But organizing around TRIPS demands that campaigners wade deep into wonk territory. What does TRIPS stand for? How does that have anything to do with COVID-19? How could it impact our lives in any tangible way? The abstractness and inaccessibility of the issue is part of the problem.

Working with people like Manzoor and allies across borders like The People’s Health Movement and Equality Labs shows that the TRIPS issue is actually fairly simple. Currently, we prioritize the gains of some of the most profitable corporations in the world that bear almost no risk for their innovation. This comes at the expense of public health, any economic logic, and human rights. By framing the problem this way, the politics become much clearer. The TRIPS waiver is a direct extension of other progressive demands around inequality, healthcare, and challenging corporate power.

Yet currently decisions on this issue, like many others that have profound impacts on people’s lives, are made by obscure and unaccountable bodies.

Decision-makers in the realm of trade policy are unelected and largely escape public notice. The U.S. Trade Representative is appointed; bodies that make these global decisions like the WTO, the International Monetary Fund, and the World Bank are also unelected and removed from the public eye. They make consequential decisions that most people don’t even know about, let alone have a say in.

We can change that by pulling away the costumes that power wears to disguise itself. In this work, we can build on the lessons from the 1999 Battle of Seattle and from the access to medicines fights in the early 2000s: We can build strong and effective progressive coalitions to challenge multinational corporate power and neocolonialism. Though the foreign policy foibles of the Bush years and complacency of the Obama years put global justice movements on a back foot, the campaigns to quash the TPP and to influence the USMCA headed in the right direction. These efforts largely engaged older whiter trade union activists and opposed neoliberal technocracy. We can build a more multiracial and multigenerational movement, and in the process politicize trade policy and make it a kitchen table conversation to help reignite the global justice movement in the U.S.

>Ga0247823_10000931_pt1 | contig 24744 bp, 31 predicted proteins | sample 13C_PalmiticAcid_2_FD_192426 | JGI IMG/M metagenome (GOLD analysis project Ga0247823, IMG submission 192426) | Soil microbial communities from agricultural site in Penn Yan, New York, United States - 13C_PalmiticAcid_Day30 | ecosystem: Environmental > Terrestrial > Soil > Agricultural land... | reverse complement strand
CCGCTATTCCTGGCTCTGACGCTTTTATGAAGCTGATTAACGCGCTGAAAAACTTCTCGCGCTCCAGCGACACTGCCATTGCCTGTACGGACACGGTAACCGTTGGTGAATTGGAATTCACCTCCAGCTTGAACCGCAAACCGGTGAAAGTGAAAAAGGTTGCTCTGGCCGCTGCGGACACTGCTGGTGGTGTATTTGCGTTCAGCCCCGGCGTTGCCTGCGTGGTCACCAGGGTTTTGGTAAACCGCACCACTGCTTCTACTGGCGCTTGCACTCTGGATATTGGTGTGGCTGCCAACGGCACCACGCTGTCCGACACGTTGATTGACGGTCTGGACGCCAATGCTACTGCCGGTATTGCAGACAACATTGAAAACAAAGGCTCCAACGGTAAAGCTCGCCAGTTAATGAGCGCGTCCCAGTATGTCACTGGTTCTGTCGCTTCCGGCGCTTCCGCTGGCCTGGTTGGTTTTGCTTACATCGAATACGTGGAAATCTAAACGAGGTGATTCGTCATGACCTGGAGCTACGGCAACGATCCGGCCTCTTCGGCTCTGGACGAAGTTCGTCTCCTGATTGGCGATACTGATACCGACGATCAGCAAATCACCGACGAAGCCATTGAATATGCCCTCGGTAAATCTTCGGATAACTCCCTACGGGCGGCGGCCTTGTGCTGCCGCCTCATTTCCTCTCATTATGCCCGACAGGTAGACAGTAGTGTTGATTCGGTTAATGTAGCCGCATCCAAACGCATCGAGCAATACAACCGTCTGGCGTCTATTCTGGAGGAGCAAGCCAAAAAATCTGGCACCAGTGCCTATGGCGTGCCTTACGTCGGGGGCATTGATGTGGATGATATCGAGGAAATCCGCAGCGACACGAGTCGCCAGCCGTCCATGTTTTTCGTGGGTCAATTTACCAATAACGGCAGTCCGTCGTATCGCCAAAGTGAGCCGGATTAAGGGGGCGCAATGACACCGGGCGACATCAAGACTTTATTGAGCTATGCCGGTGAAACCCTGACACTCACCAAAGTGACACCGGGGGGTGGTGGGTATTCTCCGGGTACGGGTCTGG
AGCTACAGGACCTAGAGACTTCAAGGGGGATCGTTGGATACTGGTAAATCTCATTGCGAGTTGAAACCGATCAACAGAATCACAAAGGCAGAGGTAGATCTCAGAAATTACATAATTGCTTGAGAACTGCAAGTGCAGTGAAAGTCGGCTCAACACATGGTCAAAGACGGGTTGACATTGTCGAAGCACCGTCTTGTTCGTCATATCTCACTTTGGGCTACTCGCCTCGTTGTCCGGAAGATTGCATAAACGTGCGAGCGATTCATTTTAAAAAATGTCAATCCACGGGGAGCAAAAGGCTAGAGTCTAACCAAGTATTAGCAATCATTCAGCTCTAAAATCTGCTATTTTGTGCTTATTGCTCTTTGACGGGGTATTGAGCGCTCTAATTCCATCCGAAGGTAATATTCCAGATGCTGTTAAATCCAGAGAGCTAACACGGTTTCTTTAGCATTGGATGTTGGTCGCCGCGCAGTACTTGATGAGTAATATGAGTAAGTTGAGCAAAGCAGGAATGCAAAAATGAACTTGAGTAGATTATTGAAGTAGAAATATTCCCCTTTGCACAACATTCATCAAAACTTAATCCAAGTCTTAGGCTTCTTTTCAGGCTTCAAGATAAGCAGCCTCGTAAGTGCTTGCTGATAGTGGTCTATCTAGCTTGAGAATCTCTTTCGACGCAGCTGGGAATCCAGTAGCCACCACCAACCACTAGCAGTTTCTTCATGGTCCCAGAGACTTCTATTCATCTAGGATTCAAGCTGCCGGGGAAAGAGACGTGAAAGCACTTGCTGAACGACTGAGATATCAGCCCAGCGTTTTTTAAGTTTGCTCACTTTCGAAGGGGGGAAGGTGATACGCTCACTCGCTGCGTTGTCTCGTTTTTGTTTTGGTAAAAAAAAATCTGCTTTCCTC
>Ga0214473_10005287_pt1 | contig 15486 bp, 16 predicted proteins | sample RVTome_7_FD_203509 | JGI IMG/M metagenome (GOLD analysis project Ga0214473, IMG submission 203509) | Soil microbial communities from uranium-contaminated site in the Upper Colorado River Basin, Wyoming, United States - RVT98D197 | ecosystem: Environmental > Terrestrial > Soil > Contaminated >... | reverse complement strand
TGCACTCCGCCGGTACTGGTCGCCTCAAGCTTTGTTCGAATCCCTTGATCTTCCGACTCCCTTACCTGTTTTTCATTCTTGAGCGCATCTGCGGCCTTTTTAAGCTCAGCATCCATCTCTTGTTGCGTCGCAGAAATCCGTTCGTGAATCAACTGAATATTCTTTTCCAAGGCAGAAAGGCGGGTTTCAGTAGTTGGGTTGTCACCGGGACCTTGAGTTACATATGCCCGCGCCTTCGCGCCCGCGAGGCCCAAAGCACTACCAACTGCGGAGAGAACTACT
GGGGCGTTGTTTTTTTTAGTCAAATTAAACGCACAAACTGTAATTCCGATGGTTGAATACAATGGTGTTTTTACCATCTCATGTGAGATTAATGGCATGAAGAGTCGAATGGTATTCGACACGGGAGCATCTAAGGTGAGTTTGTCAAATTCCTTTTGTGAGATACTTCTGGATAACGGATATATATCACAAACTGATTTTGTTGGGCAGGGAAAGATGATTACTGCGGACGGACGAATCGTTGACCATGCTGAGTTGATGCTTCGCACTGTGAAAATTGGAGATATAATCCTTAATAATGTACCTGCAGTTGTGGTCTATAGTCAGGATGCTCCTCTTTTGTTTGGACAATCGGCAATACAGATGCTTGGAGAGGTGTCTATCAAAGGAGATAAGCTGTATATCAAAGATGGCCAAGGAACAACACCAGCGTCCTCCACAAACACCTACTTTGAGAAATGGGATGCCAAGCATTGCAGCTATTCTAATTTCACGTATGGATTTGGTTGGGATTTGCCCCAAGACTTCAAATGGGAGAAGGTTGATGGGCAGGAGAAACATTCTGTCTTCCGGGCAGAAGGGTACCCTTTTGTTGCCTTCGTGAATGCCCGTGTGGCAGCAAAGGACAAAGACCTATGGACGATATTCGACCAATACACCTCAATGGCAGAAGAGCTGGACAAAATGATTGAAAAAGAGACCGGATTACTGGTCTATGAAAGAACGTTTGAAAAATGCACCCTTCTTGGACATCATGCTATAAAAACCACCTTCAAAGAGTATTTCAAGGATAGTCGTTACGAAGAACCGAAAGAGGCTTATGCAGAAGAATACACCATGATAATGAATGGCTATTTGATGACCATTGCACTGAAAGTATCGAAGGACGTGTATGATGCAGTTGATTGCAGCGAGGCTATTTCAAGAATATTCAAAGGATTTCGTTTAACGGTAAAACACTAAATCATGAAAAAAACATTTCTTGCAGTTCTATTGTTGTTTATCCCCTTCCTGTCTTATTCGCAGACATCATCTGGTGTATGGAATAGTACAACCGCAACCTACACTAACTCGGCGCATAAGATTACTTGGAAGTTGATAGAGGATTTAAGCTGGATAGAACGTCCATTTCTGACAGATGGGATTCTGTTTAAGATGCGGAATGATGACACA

KITCHEN TABLE CONVERSATIONS

The health care cohort of People’s Action had been planning a campaign on drug pricing, and saw the immediate parallels between TRIPS and their U.S.-based work with member groups in Nevada, Wisconsin, Maine, Alabama, Maryland, and Illinois. Their campaign challenges pharmaceutical monopolies in the U.S. that make it hard for people to afford basic medications like insulin. When they saw that the fight was against the same enemy and that there was an immediate opportunity, they decided to throw down with us.  Not only has their power and infrastructure been helpful to move the TRIPS campaign forward, but the energy of the campaign has given these organizers hungry for winnable campaigns against pharma an opportunity to plug in. They asked for a postcard design to engage their members on TRIPS—expecting maybe a couple hundred responses. They’re now close to 6,000.